Learn how to evaluate sources for credibility, not just when you are doing research for college assignments, but whenever you come across a piece of information.
Currency: How recently was the website updated? Are the links on the webpage active?
Relevance: Does the information relate to your topic?
Authority: What does the URL reveal about the author or source?
Accuracy: Are there spelling issues or typos?
Purpose: Are the intentions or purpose clear? It is unbiased with impartial information? Is the domain a .com, .org, .edu or a .gov?
Currency: When was the book published? Currency varies with different disciplines. Check your assignment for requirements. Your assignment may require that books are published within the last five years.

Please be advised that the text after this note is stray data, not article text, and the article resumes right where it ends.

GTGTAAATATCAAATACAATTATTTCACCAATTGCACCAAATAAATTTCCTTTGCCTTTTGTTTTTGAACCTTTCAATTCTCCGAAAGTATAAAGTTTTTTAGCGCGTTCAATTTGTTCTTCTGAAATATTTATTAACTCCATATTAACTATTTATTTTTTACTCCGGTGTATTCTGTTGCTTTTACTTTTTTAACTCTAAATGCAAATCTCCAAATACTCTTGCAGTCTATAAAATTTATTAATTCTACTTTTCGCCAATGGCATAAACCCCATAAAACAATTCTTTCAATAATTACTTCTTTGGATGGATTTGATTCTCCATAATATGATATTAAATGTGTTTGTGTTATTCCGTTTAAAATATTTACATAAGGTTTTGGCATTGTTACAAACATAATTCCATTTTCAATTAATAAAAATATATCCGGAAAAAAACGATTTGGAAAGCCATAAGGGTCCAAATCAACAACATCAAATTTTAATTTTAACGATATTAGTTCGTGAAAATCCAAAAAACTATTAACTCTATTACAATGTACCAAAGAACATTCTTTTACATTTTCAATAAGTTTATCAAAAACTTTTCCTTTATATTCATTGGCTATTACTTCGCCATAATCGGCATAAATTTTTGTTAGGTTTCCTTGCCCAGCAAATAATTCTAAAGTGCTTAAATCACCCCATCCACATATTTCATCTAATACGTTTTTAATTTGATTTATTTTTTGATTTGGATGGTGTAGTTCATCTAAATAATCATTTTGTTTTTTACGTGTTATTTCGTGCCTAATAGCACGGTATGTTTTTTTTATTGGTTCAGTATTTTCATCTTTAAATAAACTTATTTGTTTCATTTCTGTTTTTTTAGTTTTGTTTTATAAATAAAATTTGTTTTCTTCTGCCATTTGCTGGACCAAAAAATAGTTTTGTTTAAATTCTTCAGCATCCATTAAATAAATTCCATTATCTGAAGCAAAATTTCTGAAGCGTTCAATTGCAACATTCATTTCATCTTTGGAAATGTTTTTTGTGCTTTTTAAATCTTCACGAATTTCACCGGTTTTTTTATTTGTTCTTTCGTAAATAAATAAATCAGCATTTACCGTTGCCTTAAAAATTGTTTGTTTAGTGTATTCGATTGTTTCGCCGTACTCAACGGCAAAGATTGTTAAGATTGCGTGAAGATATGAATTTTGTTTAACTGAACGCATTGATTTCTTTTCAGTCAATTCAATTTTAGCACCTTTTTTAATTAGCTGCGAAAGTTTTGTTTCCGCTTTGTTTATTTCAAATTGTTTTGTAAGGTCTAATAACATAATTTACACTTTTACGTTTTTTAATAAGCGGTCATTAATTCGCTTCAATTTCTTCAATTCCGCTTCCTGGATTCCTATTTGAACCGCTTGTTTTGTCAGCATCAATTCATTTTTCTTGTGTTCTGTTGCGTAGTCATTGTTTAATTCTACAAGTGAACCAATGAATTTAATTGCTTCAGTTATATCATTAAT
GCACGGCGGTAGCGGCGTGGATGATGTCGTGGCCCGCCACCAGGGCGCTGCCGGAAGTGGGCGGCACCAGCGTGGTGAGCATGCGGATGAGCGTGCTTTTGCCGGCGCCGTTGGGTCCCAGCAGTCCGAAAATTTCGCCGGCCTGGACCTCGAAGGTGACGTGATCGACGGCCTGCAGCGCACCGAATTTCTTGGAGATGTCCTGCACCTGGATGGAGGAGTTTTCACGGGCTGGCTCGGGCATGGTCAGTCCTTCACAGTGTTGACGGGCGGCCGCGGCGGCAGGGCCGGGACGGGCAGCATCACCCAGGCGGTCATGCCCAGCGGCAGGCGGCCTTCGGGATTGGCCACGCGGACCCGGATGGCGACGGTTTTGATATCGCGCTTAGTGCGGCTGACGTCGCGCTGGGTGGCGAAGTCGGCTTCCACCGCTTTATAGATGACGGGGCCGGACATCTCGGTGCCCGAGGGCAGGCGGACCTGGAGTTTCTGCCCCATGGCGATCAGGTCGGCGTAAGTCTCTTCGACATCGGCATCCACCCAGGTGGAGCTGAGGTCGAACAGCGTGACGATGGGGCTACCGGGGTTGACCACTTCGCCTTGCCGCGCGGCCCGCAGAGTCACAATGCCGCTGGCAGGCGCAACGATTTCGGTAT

Relevance: Who is the author? What are the author's credentials? Does the author have a PhD? Are other sources cited?
Authority: Who is the publisher? Is it self-published or published by a university press?
Accuracy: Is the information presented in the book supported by evidence?
Purpose: Who is the intended audience? Is the author writing for information, opinion, or a memoir?
Currency: When was the article published?
Relevance: Is the article peer-reviewed? Does it cover your topic? Have you looked at a variety of articles before determining which ones to use?
Authority: Is the author qualified to write on the subject?
Accuracy: Where does the information come from? Does the language and tone seem biased?
Purpose: Is the information intended for education, entertainment, or persuasion?